Ford to shut European plant; GM outlines product-sharing plan
Ford chassis plant in Britain also closing, reports say
Photo credit: REUTERS
Ford Motor Co. said it will close a Belgian assembly plant and General Motors outlined a joint product-sharing plan with a French rival as the Detroit automakers battle mounting losses in Europe. Ford is also preparing to close a plant in Britain as early as next year, Bloomberg and other media outlets reported, citing people familiar with the plans.
Ford said Wednesday it plans to end production at its car factory in Genk, Belgium, by the end of 2014 and move production of such cars as the Mondeo to Valencia, Spain.
GM said it would co-develop four vehicle projects before 2017 as part of its money-saving alliance with France's PSA/Peugeot-Citroen.
The moves come as Ford and GM prepare to release third-quarter earnings reports next week that are expected to show the mounting toll of Europe's struggles amid North American recoveries.
Ford has forecast that its Europe losses will top $1 billion this year, as the region braces for its biggest annual drop in car sales in 19 years. GM has racked up nearly $17 billion in losses in the region since 1999.
A Ford factory in Southampton, England, that makes chassis cabs for the Transit van will close as early as next year, two people familiar with the situation told Bloomberg, asking not to be identified revealing internal plans.
The European sovereign-debt crisis is set to lead to the biggest annual drop in car sales in 19 years, forcing automakers to close plants and slash costs to stem losses.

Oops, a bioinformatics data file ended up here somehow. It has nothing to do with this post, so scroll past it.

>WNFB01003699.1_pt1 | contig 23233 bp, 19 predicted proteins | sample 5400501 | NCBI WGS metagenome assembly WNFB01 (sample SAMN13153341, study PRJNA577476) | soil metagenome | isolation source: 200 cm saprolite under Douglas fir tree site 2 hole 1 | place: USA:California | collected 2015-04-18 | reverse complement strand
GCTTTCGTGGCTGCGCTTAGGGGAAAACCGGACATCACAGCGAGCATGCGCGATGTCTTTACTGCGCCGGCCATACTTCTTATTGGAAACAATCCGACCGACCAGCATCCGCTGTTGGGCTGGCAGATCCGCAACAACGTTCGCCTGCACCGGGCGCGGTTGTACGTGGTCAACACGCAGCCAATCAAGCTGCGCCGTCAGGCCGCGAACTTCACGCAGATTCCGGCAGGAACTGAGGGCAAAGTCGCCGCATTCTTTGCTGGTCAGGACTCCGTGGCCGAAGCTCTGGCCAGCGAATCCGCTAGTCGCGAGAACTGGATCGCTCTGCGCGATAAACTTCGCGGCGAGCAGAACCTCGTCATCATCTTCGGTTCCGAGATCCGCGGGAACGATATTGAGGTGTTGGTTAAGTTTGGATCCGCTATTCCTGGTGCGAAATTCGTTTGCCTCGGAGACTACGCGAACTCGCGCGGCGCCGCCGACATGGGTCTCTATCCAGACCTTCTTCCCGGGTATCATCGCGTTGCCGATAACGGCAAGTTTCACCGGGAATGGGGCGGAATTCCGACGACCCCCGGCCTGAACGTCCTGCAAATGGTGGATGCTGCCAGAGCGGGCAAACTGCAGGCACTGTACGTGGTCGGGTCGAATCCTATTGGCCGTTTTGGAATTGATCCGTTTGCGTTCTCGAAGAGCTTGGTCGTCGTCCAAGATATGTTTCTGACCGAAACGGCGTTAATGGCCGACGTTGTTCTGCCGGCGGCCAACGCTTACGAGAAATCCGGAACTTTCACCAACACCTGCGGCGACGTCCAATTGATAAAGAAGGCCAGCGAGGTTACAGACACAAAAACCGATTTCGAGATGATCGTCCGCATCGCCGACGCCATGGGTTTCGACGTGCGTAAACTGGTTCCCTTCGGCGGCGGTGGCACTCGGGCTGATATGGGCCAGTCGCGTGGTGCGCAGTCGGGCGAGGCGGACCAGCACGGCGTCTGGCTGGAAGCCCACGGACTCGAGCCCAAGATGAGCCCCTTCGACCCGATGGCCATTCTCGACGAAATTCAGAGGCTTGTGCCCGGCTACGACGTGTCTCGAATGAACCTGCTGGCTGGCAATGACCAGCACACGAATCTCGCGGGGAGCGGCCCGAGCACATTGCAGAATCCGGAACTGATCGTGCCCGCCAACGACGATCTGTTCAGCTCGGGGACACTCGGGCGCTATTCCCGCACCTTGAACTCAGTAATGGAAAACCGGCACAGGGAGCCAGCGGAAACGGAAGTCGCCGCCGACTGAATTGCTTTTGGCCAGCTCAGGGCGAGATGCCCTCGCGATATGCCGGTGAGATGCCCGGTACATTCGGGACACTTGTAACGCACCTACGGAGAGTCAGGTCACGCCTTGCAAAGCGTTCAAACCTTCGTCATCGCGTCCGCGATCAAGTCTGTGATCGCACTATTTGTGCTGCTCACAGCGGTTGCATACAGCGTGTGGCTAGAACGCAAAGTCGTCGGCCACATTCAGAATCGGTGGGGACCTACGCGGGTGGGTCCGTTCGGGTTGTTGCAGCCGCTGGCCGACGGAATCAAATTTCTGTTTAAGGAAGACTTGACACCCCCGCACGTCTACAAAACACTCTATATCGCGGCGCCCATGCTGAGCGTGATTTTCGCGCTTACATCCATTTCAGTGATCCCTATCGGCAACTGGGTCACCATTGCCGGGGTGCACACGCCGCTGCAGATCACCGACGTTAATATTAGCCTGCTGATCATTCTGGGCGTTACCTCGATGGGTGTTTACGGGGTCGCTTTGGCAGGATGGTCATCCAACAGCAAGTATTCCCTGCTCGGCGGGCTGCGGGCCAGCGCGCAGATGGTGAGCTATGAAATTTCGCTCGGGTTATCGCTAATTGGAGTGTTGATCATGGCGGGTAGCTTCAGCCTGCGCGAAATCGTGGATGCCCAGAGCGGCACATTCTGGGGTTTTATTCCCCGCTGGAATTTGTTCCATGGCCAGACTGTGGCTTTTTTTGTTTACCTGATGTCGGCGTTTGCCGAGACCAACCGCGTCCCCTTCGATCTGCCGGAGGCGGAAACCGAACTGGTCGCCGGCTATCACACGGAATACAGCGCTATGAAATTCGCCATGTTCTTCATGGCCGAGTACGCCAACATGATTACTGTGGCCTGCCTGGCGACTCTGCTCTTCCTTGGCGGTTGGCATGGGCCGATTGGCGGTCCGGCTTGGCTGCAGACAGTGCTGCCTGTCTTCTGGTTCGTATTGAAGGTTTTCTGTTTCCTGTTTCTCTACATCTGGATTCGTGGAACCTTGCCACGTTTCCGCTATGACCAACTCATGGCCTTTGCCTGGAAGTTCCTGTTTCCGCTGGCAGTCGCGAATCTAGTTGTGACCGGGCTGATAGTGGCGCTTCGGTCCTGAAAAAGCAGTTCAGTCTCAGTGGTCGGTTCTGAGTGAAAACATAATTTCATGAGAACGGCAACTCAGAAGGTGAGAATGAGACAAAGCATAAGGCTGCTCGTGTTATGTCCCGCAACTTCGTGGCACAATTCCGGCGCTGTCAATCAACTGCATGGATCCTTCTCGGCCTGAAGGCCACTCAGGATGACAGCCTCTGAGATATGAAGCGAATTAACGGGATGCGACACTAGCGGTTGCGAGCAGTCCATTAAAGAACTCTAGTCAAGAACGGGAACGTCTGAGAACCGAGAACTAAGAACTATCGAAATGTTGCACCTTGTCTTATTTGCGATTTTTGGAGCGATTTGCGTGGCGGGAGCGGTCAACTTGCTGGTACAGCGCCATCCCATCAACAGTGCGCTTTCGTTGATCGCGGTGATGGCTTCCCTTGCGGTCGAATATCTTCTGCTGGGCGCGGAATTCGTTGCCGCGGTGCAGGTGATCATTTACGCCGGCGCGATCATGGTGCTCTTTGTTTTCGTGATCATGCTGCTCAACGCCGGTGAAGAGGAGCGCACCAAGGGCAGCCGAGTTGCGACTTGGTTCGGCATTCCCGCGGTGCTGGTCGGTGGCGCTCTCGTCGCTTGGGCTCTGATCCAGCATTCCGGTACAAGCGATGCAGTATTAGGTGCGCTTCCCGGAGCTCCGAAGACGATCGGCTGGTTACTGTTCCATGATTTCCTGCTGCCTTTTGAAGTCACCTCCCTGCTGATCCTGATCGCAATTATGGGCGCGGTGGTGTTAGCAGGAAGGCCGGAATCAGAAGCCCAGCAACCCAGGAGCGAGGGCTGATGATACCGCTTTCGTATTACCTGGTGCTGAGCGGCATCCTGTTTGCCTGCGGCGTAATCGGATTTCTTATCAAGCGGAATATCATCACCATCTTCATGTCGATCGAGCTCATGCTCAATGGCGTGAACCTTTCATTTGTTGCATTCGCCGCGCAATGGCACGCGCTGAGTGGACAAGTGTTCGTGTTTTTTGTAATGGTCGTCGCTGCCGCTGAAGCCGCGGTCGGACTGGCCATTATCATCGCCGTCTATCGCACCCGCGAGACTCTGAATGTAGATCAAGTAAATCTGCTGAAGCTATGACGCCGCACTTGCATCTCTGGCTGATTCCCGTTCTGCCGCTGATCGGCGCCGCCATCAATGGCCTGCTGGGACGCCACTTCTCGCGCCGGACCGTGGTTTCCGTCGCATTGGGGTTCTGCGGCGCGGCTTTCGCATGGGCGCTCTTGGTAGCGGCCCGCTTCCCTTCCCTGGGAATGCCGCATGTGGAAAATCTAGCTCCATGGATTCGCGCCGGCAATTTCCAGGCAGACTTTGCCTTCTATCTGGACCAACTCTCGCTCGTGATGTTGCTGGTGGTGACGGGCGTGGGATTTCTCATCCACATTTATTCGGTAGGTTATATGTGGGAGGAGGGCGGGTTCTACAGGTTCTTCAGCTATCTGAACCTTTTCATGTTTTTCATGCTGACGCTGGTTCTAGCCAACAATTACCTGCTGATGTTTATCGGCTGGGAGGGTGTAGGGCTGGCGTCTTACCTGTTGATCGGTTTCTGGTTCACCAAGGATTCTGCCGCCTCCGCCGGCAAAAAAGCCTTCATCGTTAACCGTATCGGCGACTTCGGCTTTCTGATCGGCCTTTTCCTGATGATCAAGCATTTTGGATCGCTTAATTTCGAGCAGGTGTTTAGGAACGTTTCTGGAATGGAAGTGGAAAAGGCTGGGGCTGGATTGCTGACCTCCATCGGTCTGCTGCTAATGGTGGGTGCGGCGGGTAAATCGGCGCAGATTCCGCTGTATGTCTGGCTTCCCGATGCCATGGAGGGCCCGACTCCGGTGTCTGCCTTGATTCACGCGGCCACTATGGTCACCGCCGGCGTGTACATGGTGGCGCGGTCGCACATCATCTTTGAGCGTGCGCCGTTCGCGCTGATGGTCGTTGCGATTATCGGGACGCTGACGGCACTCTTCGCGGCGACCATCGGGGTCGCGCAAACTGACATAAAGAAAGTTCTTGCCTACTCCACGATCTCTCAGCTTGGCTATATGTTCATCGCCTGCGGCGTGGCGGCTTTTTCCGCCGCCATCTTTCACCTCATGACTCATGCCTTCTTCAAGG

Ford scheduled a conference call with journalists and analysts on Thursday to provide more details of its overall transformation plan for Europe.
Ford CEO Alan Mulally said last month that the European industry needs to "size to the real demand" to become profitable.
The Southampton factory built fewer than 30,000 Transits last year, while "about 200,000 is the industry standard for an efficient plant," said Brian Johnson, a Chicago-based analyst at Barclays with an overweight recommendation on Ford. The carmaker's other European sites have capacity to make 230,000 vehicles a year, so Southampton is "clearly subscale from that standpoint."
Stephen Odell, head of Ford's European operations, is scheduled to meet employee representatives from all its U.K. factories on Thursday at the automaker's research center in Dunton, England, though no topic has been specified, said Roger Maddison, a leader of the Unite union.
Ford held a meeting Wednesday with labor leaders at Genk before announcing plans for the Belgian site.
The Southampton plant employs more than 530, according to Ford's website.
"We will make any further announcements at the appropriate time once the relevant stakeholders have been informed," John Gardiner, a spokesman at Ford's European headquarters in Cologne, Germany, said in an e-mail. "Going forward, we will continue to assess the economic situation and all areas of our business and take appropriate action."